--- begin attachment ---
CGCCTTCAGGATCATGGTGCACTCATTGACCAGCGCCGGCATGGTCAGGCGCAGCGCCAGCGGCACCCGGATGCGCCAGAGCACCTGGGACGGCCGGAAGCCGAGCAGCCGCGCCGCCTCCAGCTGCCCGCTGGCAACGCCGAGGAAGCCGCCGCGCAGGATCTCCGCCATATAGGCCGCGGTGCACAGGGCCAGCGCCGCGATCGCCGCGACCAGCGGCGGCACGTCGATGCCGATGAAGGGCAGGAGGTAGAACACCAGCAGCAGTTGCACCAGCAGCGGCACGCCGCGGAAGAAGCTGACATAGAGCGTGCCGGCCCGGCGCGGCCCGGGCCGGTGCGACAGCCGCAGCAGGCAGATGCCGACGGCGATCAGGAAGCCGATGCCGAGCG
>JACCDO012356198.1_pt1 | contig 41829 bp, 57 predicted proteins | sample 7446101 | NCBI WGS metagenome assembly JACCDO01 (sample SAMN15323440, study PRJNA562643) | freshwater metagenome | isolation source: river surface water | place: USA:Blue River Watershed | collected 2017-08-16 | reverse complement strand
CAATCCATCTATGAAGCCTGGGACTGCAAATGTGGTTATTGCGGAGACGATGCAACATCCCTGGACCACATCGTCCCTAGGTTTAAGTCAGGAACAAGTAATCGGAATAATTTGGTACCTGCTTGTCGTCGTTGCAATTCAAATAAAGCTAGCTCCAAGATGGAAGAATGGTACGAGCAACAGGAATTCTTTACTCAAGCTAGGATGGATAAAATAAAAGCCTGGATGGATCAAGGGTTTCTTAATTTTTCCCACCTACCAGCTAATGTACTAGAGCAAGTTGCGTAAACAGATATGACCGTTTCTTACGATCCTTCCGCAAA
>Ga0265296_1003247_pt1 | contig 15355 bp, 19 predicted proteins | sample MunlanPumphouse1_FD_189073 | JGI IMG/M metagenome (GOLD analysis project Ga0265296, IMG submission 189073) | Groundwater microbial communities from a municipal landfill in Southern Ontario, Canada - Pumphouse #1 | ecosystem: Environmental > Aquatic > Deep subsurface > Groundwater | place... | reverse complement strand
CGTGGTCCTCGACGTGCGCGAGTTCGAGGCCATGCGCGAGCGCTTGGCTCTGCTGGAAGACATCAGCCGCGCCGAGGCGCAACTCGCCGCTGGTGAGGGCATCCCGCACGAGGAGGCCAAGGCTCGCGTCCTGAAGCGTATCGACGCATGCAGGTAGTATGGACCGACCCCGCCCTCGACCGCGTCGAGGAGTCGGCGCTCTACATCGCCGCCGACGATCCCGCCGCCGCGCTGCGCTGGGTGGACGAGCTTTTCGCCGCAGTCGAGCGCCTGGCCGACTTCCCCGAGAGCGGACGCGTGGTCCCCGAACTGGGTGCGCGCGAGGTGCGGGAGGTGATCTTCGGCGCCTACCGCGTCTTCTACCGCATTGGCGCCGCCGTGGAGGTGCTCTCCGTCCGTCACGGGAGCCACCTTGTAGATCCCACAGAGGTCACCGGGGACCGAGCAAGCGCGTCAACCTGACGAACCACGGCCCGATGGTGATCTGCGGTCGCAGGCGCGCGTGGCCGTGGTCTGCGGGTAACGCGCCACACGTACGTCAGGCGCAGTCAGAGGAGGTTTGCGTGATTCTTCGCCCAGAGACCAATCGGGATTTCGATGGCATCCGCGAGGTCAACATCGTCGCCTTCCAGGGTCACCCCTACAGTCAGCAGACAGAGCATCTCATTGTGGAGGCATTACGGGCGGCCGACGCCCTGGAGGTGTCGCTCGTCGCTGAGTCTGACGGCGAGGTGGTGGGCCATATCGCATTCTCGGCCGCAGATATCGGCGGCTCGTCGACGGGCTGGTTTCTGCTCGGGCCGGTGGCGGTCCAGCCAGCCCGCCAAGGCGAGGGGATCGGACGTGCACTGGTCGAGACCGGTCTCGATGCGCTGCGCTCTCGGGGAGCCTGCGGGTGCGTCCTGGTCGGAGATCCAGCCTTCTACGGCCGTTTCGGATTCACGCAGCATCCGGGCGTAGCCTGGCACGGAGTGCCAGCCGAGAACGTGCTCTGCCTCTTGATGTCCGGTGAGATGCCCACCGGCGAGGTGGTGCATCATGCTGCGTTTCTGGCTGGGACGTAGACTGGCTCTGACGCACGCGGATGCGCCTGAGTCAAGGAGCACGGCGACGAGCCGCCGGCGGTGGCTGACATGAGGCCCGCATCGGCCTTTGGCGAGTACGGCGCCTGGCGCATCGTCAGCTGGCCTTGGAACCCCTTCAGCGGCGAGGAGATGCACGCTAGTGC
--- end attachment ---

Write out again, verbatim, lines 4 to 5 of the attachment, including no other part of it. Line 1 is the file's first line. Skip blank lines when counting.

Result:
>Ga0265296_1003247_pt1 | contig 15355 bp, 19 predicted proteins | sample MunlanPumphouse1_FD_189073 | JGI IMG/M metagenome (GOLD analysis project Ga0265296, IMG submission 189073) | Groundwater microbial communities from a municipal landfill in Southern Ontario, Canada - Pumphouse #1 | ecosystem: Environmental > Aquatic > Deep subsurface > Groundwater | place... | reverse complement strand
CGTGGTCCTCGACGTGCGCGAGTTCGAGGCCATGCGCGAGCGCTTGGCTCTGCTGGAAGACATCAGCCGCGCCGAGGCGCAACTCGCCGCTGGTGAGGGCATCCCGCACGAGGAGGCCAAGGCTCGCGTCCTGAAGCGTATCGACGCATGCAGGTAGTATGGACCGACCCCGCCCTCGACCGCGTCGAGGAGTCGGCGCTCTACATCGCCGCCGACGATCCCGCCGCCGCGCTGCGCTGGGTGGACGAGCTTTTCGCCGCAGTCGAGCGCCTGGCCGACTTCCCCGAGAGCGGACGCGTGGTCCCCGAACTGGGTGCGCGCGAGGTGCGGGAGGTGATCTTCGGCGCCTACCGCGTCTTCTACCGCATTGGCGCCGCCGTGGAGGTGCTCTCCGTCCGTCACGGGAGCCACCTTGTAGATCCCACAGAGGTCACCGGGGACCGAGCAAGCGCGTCAACCTGACGAACCACGGCCCGATGGTGATCTGCGGTCGCAGGCGCGCGTGGCCGTGGTCTGCGGGTAACGCGCCACACGTACGTCAGGCGCAGTCAGAGGAGGTTTGCGTGATTCTTCGCCCAGAGACCAATCGGGATTTCGATGGCATCCGCGAGGTCAACATCGTCGCCTTCCAGGGTCACCCCTACAGTCAGCAGACAGAGCATCTCATTGTGGAGGCATTACGGGCGGCCGACGCCCTGGAGGTGTCGCTCGTCGCTGAGTCTGACGGCGAGGTGGTGGGCCATATCGCATTCTCGGCCGCAGATATCGGCGGCTCGTCGACGGGCTGGTTTCTGCTCGGGCCGGTGGCGGTCCAGCCAGCCCGCCAAGGCGAGGGGATCGGACGTGCACTGGTCGAGACCGGTCTCGATGCGCTGCGCTCTCGGGGAGCCTGCGGGTGCGTCCTGGTCGGAGATCCAGCCTTCTACGGCCGTTTCGGATTCACGCAGCATCCGGGCGTAGCCTGGCACGGAGTGCCAGCCGAGAACGTGCTCTGCCTCTTGATGTCCGGTGAGATGCCCACCGGCGAGGTGGTGCATCATGCTGCGTTTCTGGCTGGGACGTAGACTGGCTCTGACGCACGCGGATGCGCCTGAGTCAAGGAGCACGGCGACGAGCCGCCGGCGGTGGCTGACATGAGGCCCGCATCGGCCTTTGGCGAGTACGGCGCCTGGCGCATCGTCAGCTGGCCTTGGAACCCCTTCAGCGGCGAGGAGATGCACGCTAGTGC